Tag Archives: LCS

Navy Defends Monday's LCS Contract Award

Navy Defends Monday’s LCS Contract Award

Sean Stackley at a June 15, 2012 ceremony at the Pentagon. U.S. Navy Photo

Sean Stackley at a June 15, 2012 ceremony at the Pentagon. U.S. Navy Photo

The U.S. Navy’s chief shipbuilder is defending Monday’s $1.4 billion awards for the next four Littoral Combat Ships (LCS) in the midst of the current congressional battle over military funding, the service told USNI News on Monday. Read More

Camouflaged Ships: An Illustrated History

Camouflaged Ships: An Illustrated History

Friday’s deployment of USS Freedom (LCS 1) will revive a tradition of camouflaging warships. Outside of smaller patrol boats, the U.S. largely abandoned elaborate color schemes and stuck with haze gray. 

USS Freedom in its new paint scheme on Feb. 22. US Navy Photo

USS Freedom in its new paint scheme on Feb. 22. US Navy Photo

But with the advent of the Littoral Combat Ship, a combatant designed to operate close to shore, the concept has returned. To put Freedom’s new look in context, the following are some examples of patterns from the past.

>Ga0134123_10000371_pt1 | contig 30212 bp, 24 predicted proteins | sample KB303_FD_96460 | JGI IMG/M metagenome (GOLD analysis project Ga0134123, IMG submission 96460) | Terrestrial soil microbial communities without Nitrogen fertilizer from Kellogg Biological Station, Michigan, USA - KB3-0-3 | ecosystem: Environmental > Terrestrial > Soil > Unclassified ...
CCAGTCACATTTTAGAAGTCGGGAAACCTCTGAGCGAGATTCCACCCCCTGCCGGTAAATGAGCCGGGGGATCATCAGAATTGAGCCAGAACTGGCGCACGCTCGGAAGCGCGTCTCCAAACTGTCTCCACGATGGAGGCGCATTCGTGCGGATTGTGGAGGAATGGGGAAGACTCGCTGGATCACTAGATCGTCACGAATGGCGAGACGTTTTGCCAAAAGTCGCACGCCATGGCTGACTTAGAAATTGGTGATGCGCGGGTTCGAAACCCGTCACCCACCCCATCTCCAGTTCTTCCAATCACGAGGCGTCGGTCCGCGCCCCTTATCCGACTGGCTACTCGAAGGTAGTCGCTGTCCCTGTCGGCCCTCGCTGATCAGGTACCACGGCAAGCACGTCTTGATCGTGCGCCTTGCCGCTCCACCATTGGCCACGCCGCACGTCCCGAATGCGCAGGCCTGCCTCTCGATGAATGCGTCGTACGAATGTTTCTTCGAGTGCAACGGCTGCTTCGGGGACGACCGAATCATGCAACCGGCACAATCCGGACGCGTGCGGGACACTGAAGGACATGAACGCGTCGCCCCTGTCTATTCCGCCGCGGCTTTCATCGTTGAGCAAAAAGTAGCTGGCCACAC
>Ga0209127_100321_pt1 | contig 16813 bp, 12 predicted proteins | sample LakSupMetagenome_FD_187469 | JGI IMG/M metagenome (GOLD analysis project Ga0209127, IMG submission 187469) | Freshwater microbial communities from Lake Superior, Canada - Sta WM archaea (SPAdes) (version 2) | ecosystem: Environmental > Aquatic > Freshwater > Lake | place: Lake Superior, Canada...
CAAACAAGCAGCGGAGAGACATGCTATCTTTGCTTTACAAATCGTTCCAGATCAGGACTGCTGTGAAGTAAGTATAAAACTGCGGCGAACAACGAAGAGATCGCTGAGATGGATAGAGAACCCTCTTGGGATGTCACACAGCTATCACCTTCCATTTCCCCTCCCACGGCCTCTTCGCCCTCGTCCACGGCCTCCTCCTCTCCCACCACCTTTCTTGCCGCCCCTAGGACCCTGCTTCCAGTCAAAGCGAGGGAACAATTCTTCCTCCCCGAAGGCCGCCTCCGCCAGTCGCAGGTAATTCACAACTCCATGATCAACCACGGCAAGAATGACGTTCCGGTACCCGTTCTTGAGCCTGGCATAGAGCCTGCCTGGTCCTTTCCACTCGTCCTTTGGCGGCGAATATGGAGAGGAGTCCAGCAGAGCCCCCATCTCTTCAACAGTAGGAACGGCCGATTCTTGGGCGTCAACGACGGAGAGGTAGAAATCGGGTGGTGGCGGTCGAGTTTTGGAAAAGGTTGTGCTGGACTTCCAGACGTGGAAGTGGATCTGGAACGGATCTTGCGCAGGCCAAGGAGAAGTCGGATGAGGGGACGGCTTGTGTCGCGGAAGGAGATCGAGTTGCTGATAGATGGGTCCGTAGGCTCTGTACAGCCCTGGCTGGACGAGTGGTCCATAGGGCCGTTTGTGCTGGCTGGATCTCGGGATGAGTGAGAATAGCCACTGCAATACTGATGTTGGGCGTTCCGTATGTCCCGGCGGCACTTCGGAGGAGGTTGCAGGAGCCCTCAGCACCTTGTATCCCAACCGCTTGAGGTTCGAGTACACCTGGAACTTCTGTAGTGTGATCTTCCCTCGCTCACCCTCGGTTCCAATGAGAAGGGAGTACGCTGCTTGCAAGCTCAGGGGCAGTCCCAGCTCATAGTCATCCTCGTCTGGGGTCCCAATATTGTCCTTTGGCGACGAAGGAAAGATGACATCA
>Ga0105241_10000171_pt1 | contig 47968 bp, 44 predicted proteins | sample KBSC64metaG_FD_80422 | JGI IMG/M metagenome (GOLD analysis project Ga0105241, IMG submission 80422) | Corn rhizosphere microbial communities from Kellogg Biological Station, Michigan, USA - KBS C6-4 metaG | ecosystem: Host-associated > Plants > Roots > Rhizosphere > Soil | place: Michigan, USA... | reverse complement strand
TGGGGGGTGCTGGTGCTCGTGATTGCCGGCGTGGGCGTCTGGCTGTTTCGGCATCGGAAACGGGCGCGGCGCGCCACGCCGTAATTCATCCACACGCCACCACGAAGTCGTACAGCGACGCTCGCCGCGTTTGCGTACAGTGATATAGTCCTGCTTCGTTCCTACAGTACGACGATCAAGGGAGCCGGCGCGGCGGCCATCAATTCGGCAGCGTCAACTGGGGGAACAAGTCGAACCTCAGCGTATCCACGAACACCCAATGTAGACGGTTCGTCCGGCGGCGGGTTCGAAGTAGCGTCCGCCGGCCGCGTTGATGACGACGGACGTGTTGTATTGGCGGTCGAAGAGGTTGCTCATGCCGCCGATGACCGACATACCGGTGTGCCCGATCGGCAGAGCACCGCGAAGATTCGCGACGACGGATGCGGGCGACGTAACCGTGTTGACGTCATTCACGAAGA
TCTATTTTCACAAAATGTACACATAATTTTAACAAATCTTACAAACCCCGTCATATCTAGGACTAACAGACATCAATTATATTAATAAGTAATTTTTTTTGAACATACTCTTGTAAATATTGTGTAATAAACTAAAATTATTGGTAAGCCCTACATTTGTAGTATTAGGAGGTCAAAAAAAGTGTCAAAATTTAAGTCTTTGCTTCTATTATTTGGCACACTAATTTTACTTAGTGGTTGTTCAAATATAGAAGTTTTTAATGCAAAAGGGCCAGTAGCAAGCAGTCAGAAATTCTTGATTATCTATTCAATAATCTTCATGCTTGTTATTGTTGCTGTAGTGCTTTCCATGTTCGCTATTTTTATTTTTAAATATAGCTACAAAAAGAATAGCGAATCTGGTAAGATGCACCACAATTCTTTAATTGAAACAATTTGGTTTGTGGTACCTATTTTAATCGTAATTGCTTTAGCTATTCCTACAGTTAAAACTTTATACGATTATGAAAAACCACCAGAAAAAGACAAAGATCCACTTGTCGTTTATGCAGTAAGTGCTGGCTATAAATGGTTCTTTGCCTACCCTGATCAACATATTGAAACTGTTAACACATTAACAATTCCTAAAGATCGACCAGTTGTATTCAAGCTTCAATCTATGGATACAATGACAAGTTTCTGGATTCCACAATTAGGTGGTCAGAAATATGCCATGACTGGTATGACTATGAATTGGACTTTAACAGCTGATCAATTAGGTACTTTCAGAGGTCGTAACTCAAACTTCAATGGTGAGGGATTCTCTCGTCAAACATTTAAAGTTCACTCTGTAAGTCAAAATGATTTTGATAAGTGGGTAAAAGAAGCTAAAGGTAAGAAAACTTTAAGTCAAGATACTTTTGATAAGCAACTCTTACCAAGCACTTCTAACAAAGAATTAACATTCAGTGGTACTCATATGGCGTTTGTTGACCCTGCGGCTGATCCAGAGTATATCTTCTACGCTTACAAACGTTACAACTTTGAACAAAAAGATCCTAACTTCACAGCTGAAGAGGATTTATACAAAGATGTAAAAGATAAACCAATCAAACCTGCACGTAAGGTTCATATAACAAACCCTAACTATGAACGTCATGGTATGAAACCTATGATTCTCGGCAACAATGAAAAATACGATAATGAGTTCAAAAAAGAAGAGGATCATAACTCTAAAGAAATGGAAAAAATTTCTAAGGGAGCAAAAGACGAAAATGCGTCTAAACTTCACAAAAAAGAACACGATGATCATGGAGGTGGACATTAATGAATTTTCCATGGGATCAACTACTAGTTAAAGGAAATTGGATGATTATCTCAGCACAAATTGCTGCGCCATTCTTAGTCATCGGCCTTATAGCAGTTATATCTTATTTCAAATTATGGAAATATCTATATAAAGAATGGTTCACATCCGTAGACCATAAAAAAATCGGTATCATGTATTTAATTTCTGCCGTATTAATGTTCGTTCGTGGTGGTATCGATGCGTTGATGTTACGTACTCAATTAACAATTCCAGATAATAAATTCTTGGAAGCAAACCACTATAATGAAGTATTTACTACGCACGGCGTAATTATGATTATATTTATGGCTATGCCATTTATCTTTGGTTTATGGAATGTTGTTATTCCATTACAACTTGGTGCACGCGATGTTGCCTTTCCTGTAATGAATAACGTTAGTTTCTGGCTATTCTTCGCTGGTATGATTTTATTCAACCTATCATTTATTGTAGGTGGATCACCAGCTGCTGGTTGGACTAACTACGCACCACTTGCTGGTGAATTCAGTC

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LCS CO: Freedom is 'A Mean Looking Ship'

LCS CO: Freedom is ‘A Mean Looking Ship’

USS Freedom will deploy March 1 for Singapore with a new paint pattern inspired by World War II ship camouflage. US Navy Photo

USS Freedom will deploy March 1 for Singapore with a new paint pattern inspired by World War II ship camouflage. US Navy Photo

USS Freedom (LCS-1) leaves Naval Station San Diego, Calif. on Friday for a new deployment with a new camo paint job, courtesy of Cmdr. Pat Thien and his crew. Read More

Guardian Salvage Continues

Guardian Salvage Continues

Salvage operations of the USS Guardian in the Sulu Sea, Feb. 26, U.S. Navy Photo

Salvage operations of the USS Guardian in the Sulu Sea, Feb. 26, U.S. Navy Photo

The U.S. Navy has begun the dismantling process for a minesweeper caught on the Tubbataha Reef off the coast of the Philippines Jan. 17, 2013. Read More

Hunt: LCS Council Has Had 'Positive Impact'

Hunt: LCS Council Has Had ‘Positive Impact’

The littoral combat ship USS Freedom (LCS 1) departs San Diego harbor to conduct operations off the coast of Southern California in October. US Navy Photo